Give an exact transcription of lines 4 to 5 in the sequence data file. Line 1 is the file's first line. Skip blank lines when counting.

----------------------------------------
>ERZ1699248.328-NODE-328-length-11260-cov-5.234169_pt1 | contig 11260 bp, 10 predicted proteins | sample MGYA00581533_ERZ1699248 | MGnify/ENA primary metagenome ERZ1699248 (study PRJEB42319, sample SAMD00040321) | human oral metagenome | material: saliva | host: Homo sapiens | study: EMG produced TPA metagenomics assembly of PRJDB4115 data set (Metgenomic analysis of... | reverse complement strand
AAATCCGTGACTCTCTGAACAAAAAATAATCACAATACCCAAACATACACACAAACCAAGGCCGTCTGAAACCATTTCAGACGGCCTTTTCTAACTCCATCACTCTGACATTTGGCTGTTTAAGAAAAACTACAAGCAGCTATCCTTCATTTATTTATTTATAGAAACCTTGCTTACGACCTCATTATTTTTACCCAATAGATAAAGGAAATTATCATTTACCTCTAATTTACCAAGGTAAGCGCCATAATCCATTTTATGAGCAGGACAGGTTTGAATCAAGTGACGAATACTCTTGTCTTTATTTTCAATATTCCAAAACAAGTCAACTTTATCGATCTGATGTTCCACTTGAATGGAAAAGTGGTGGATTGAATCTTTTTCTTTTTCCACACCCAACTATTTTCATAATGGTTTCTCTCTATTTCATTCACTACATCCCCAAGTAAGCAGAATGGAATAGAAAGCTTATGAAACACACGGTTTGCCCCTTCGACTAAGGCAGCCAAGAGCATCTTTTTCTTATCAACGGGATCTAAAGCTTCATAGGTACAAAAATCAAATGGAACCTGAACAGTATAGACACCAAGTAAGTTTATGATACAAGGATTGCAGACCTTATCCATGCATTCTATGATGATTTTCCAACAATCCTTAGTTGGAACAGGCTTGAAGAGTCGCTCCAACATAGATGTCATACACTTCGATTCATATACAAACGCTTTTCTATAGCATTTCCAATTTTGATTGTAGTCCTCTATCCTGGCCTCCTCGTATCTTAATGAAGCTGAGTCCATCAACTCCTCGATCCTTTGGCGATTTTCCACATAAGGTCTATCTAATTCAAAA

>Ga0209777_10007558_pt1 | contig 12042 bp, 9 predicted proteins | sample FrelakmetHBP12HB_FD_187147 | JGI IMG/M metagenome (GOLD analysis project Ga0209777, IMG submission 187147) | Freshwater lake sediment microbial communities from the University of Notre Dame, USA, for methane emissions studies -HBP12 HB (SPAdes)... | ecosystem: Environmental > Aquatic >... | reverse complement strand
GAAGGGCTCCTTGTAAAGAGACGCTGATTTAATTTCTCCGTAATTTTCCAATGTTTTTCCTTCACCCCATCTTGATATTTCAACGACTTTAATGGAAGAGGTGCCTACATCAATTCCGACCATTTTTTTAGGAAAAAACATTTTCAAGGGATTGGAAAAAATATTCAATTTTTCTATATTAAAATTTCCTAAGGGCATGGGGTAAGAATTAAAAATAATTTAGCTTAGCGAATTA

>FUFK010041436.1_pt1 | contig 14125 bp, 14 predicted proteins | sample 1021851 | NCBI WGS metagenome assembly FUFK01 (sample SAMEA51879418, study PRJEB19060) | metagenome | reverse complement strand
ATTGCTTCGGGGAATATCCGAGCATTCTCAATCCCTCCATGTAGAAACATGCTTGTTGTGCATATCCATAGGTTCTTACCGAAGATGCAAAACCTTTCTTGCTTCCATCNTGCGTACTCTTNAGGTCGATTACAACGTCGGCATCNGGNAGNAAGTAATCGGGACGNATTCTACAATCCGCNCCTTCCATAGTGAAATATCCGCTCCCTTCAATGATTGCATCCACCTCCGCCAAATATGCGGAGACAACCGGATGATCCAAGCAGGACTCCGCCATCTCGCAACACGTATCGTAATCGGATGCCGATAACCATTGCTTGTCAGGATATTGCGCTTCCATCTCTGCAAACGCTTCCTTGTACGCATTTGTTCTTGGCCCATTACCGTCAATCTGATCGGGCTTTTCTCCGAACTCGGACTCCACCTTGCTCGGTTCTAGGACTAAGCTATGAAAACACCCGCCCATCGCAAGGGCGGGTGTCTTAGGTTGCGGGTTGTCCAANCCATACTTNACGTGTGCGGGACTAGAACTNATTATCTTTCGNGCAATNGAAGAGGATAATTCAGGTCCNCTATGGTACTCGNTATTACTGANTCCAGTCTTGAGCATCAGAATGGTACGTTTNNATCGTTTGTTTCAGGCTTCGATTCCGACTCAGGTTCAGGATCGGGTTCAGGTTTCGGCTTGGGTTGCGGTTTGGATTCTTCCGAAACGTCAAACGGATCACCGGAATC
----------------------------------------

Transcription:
GAAGGGCTCCTTGTAAAGAGACGCTGATTTAATTTCTCCGTAATTTTCCAATGTTTTTCCTTCACCCCATCTTGATATTTCAACGACTTTAATGGAAGAGGTGCCTACATCAATTCCGACCATTTTTTTAGGAAAAAACATTTTCAAGGGATTGGAAAAAATATTCAATTTTTCTATATTAAAATTTCCTAAGGGCATGGGGTAAGAATTAAAAATAATTTAGCTTAGCGAATTA

>FUFK010041436.1_pt1 | contig 14125 bp, 14 predicted proteins | sample 1021851 | NCBI WGS metagenome assembly FUFK01 (sample SAMEA51879418, study PRJEB19060) | metagenome | reverse complement strand